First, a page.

Thursday, February 24, 2011

Do I Pseudoteach?

Yesterday, one of the things I talked about was the importance of my PLN and how much I valued the connections I have made through the people and the lists that I followed.  On my Twitter #edchat list tonight, an article was linked to about an apparently tremendous physics teacher at MIT and the impact that direct lecture had on his students and how MIT changed their classroom practices because of it.  (I linked to the article in the title of this post, but will do it again here.) 

I would like to think that I have improved my teaching by avoiding the temptation to "pseudoteach," but the article has really caused me to reflect on what I am doing and how I am doing it, which I suppose is what this blogging and PLN all about.  I have worked hard to involve my students more in my lessons, and make each of them less about me standing at the front and more about them analyzing the information I am trying to have them understand and discussing it with me and each other.  It is why I will continue to have them blog, to force all of them, even the ones who may not want to or feel that they may not get the opportunity to do so in class, to interact with the material.  I hope that has made my students not just better history students, but also better students in general.  That they understand the importance of becoming a part of all of the material they are studying will help them in the long run.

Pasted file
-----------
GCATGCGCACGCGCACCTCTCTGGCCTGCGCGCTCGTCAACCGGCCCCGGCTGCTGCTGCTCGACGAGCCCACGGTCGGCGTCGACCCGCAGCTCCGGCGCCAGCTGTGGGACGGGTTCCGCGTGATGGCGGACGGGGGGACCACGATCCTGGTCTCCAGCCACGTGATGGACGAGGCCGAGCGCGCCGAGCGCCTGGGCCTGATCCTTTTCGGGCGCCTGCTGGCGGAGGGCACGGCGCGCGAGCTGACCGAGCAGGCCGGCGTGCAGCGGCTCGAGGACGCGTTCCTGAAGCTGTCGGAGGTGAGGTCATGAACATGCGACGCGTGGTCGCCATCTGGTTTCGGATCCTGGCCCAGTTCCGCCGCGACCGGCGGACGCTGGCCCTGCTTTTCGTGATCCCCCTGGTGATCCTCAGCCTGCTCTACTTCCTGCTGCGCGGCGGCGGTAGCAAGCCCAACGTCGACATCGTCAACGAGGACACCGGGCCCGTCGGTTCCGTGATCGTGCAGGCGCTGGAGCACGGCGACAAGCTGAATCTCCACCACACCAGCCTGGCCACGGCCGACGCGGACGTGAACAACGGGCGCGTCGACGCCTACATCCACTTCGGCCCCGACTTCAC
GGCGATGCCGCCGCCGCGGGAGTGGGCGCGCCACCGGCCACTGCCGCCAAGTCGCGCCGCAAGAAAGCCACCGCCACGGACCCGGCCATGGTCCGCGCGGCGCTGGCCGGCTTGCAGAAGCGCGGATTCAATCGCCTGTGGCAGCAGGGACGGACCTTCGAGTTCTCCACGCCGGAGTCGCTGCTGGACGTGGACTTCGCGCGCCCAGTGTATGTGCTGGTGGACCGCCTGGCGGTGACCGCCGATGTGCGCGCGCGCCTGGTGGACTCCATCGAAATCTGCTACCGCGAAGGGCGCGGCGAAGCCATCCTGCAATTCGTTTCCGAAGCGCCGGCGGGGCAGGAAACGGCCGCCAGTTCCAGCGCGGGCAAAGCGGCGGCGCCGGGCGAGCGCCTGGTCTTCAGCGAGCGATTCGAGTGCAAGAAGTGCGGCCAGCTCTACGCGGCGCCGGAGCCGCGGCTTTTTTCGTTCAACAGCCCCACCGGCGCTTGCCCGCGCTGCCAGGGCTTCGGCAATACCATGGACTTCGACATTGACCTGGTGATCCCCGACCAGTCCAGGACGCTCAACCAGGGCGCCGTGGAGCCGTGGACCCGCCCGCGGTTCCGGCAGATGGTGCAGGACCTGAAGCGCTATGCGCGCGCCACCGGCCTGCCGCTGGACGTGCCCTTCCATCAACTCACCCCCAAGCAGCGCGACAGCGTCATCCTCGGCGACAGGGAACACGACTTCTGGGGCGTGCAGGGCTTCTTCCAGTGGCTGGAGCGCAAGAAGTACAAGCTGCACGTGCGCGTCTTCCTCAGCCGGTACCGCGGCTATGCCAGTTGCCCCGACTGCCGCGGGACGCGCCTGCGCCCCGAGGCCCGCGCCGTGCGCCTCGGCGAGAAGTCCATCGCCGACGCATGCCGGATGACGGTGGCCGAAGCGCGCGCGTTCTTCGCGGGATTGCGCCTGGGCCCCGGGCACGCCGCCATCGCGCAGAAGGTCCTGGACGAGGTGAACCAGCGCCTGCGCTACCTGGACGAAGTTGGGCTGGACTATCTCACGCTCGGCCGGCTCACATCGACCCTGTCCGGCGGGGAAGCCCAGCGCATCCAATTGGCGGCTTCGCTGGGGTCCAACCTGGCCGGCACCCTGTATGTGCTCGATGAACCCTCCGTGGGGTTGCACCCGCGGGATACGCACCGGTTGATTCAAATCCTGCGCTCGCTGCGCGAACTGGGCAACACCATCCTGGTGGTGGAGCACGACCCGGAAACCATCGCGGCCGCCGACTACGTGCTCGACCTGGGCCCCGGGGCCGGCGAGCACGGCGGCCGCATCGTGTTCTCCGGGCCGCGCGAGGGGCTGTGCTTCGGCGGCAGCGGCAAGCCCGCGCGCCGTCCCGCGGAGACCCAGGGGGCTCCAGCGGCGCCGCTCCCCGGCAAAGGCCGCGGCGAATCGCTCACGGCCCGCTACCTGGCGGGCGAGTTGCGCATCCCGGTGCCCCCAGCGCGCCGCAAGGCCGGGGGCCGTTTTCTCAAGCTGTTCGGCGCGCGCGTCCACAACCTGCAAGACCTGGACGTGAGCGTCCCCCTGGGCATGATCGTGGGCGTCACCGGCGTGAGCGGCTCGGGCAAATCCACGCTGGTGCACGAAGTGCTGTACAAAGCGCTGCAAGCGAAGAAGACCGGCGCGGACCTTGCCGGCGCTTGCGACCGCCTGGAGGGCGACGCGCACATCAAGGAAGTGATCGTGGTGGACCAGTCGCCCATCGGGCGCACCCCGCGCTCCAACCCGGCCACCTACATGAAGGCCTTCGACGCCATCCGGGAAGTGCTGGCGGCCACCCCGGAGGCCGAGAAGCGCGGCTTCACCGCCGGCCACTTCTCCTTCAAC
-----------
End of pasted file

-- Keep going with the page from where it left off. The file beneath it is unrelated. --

I will continue to reflect on my lessons, to make sure that I take my students into consideration when I am developing them and work to make sure that they are more than just present in my class, but participants in their own education.

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